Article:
In the modern world, people are slowly shifting from the over-reliance on artificial resources to the over-reliance on nature and its resources to come up with inventions and innovations (Benyus, 1998). This aspect is widely known as biomimicry, and it means that the developed innovations and inventions mimic how various aspects and resources of nature operate (Benyus, 2009). An example of innovation that has been derived from nature’s operations is the sharkskin swimsuit. This innovation is greatly used in the world today in activities and events that have to deal with something or someone coming into contact with water. It is argued that sharkskin constitutes myriads of overlapping scales commonly known as dermal denticles. There are grooves that run down the denticles and they align with the flow of water. The grooves are of significance because of their disruption of eddies formed when the shark moves in water. The grooves also give sharks the ability to disrupt turbulent swirls of slower water, and through this, water passes by faster, and this makes the movement of sharks in water easier. Another characteristic of sharkskin is that is rough, and this helps prevent the growth of parasitic organism such as barnacles and algae, which could jeopardize the survival of the sharks, and this is one of the underlining factors behind its use in modern innovations.
As mentioned earlier, a modern innovation derived from the sharkskin is the sharkskin swimsuit. Scientists came up with the sharkskin swimsuit, which was introduced to the sports industry in the early 21st century (Ming-kang, 2009). In the Olympics competitions of 2008, the sharkskin swimsuit was used by Michael Phelps in the swimming event. In fact, it can be recalled that the sharkskin swimsuit innovation was attracted attention from all corners. To some extent, Michael Phelps’ success in the swimming event is owed to the innovation. Phelps went ahead to win the competition, and his fast movement in water was facilitated by the fact that the swimsuit could disrupt the eddies formed in water. After, the 2008 Olympics, swimsuits are no longer accepted in today’s global swimming competitions.
There have been concerns and questions about why scientists came up with the sharkskin swimsuit, and why it was worn by Michael Phelps in the swimming competition in the 2008 Olympics. First, speed is essential for swimming competitions. To achieve this objective, eddies that might delay movement in water should be disrupted and the sharkskin swimsuit innovation helps in the accomplishment of this goal. Moreover, the sharkskin swimsuit innovation enables the disruption of turbulent swirls of slow water, and this makes water pass by faster thus making the movement in water easier. However, in swimming competitions today, swimsuits that rely on the sharkskin innovation have been banned, and this is one of the major setbacks that the evolution of the sharkskin innovation faces (Miah, 2008).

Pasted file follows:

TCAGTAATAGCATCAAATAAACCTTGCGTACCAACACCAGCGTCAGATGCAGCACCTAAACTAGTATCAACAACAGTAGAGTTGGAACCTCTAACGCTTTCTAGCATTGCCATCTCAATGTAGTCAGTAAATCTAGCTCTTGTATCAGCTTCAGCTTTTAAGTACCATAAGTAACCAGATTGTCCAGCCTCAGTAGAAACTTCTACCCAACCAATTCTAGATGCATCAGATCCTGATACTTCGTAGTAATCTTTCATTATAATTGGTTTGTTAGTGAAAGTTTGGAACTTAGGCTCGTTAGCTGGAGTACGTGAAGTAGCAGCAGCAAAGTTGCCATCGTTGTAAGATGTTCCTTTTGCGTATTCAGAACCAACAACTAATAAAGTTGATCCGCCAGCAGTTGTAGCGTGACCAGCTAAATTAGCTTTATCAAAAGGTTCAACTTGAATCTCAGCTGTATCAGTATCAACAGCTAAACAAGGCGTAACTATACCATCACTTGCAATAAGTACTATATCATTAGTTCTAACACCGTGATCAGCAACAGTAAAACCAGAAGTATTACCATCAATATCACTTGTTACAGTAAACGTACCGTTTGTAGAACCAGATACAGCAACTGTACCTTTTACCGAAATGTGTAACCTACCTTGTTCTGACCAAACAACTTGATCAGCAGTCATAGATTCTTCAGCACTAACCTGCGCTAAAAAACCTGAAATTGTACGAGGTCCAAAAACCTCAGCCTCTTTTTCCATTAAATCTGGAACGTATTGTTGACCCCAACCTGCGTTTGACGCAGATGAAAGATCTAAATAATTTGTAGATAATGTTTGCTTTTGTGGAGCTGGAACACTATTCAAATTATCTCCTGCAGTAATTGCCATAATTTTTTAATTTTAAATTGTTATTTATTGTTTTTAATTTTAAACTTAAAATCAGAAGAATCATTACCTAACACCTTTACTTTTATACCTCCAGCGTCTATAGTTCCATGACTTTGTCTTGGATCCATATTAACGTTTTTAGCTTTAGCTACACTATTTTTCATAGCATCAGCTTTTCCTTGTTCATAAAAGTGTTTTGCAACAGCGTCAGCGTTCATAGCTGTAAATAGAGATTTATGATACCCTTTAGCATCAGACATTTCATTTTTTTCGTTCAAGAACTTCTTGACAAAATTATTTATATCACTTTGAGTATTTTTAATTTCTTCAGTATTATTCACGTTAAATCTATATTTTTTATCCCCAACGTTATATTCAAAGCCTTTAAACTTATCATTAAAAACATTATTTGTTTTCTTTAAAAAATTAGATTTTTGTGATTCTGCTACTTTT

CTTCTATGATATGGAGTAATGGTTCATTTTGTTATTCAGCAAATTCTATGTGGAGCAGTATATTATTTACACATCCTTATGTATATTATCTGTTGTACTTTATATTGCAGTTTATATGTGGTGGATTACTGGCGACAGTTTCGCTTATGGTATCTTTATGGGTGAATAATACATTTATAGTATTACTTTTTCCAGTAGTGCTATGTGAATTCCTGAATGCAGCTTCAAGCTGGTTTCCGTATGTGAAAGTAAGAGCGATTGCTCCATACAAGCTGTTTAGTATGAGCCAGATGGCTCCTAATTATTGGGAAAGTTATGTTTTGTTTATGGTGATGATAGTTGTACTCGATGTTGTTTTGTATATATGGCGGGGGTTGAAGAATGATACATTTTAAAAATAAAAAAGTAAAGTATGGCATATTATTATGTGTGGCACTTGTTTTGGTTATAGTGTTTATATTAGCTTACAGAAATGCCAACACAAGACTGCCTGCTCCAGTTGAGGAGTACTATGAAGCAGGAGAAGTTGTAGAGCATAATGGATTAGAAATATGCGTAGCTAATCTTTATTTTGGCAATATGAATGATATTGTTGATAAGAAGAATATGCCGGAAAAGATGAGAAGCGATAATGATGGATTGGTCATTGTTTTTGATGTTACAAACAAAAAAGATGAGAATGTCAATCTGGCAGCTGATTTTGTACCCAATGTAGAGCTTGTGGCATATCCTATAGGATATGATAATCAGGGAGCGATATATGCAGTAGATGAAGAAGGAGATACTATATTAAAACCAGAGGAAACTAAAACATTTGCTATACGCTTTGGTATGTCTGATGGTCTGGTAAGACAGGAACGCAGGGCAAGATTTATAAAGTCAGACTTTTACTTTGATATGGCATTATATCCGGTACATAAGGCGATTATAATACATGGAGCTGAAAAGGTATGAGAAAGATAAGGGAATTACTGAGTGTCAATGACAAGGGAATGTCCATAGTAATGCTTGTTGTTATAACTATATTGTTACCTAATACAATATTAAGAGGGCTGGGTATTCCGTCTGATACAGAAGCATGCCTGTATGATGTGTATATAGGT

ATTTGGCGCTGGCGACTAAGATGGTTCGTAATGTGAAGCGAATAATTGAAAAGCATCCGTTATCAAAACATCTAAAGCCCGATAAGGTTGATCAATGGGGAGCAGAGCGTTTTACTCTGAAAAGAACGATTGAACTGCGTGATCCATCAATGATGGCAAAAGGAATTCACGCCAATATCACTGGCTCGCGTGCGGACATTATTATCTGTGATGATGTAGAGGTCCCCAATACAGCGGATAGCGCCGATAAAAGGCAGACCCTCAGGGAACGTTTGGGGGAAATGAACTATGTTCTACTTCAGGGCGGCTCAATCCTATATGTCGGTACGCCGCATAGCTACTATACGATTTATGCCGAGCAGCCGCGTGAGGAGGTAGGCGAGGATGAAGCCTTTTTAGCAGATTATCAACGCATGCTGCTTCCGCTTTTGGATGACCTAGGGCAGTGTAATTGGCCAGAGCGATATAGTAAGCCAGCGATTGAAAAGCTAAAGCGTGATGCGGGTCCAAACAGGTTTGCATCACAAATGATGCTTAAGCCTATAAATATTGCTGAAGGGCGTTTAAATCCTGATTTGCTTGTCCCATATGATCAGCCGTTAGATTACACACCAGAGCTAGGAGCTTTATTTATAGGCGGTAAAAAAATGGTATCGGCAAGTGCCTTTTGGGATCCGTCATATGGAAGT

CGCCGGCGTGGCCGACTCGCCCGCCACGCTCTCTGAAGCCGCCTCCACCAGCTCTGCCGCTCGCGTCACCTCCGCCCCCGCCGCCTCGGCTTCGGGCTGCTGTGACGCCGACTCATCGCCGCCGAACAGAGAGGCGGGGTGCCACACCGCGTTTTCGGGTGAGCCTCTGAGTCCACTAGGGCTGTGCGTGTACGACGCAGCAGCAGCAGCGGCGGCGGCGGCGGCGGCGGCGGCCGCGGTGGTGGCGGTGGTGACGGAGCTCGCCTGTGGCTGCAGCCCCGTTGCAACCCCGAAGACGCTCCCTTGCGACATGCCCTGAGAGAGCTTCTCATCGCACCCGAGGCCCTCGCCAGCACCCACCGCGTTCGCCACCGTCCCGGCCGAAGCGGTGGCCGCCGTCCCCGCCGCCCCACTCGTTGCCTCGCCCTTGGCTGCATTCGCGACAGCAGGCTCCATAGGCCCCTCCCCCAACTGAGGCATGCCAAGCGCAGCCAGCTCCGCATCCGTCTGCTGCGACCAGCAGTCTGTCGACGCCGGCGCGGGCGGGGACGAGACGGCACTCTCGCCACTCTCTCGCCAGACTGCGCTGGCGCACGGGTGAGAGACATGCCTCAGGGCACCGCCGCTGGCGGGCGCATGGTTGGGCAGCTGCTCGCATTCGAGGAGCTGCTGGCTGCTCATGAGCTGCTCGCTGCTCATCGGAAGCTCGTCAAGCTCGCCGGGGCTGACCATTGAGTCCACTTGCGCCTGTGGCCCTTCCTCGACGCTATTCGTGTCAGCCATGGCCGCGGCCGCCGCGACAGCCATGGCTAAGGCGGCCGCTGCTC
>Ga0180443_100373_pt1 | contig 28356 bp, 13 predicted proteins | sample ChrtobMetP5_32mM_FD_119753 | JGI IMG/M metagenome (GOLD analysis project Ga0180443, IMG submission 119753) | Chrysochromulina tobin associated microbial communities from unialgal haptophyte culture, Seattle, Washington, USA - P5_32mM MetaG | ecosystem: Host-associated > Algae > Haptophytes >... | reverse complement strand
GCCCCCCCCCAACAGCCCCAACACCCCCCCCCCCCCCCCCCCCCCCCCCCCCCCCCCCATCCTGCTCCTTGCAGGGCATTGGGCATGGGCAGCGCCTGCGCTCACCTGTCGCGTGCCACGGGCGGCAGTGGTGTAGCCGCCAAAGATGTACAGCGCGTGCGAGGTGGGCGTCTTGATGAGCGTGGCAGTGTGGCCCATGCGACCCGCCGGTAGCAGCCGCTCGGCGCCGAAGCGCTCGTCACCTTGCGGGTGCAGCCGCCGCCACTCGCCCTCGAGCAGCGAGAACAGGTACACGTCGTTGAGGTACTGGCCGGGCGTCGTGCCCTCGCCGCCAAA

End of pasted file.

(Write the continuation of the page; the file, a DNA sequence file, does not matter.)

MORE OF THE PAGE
Apart from the swimsuit innovation, scientists have relied on the shark skin to develop several other innovations. For instance, making of boats greatly relies on sharkskin. It is put at the bottom of boats, and the fact that it disrupts the formation of eddies makes the movement of boats in water easier. Also, through the disruption of turbulent swirls of slower water, water passes by faster, and this fastens the movement of boats in water (Takagi & Sanders, 2000). The building of cargo ships also relies greatly on the sharkskin. It is out at the bottom and sides of the cargo ships, and thus, disrupts the formation of eddies, which ends up making it easier for the ships to navigate through water. The advantage of this innovation on ships is that it increases efficiency, and as a result, less oil is burnt to facilitate the movement of the cargo ships. the other advantage of the sharkskin on ships is that it is put on the hulls, and thus prevents bacterial growth. Therefore, chemicals are not required for the cleaning of the cargo ship hulls. This is owed to the roughness of the sharkskin surface that makes it hard for substances such as bacteria to grow on the hulls of the cargo ships.
The sharkskin innovation is also applied in modern day hospitals. Scientists have come up with various inventions in hospitals such as table surfaces, floors, and walls that rely on the sharkskin. As a result, the surfaces have the capability of resisting bacterial growth that could worsen the situation of patients in hospitals. The resistance of bacterial growth on surfaces in hospitals is owed to the fact that bacteria and other parasitic growths cannot hold onto surfaces made up of the sharkskin innovation, which continues to evolve. The innovation has also been used in the manufacture of water skiing equipment, and this is owed to the fact that sharkskin technology makes movement in water easier (Takagi & Sanders, 2000). Scientists continue to work around the clock to come up with several other technologies that rely on sharkskin innovation, and most of the technologies are water related.
Benyus, J. M. (1998). Biomimicry: Innovation inspired by nature. New York: Quill/Morrow.
Benyus, J. M. (2009). Biomimicry: Innovation inspired by nature. New York: HarperCollins.
Miah, A. (2008). Enhanced Athletes: It’s Only Natural. Washington Post.
Ming-kang, W. U. (2009). Application and development of the imitation shark skin swimsuits. Progress in Textile Science & Technology, 2, 90-91.
Takagi, H. & Sanders, R. (2000). Hydrodynamics makes a splash. Physics World, 13(9), 39-43.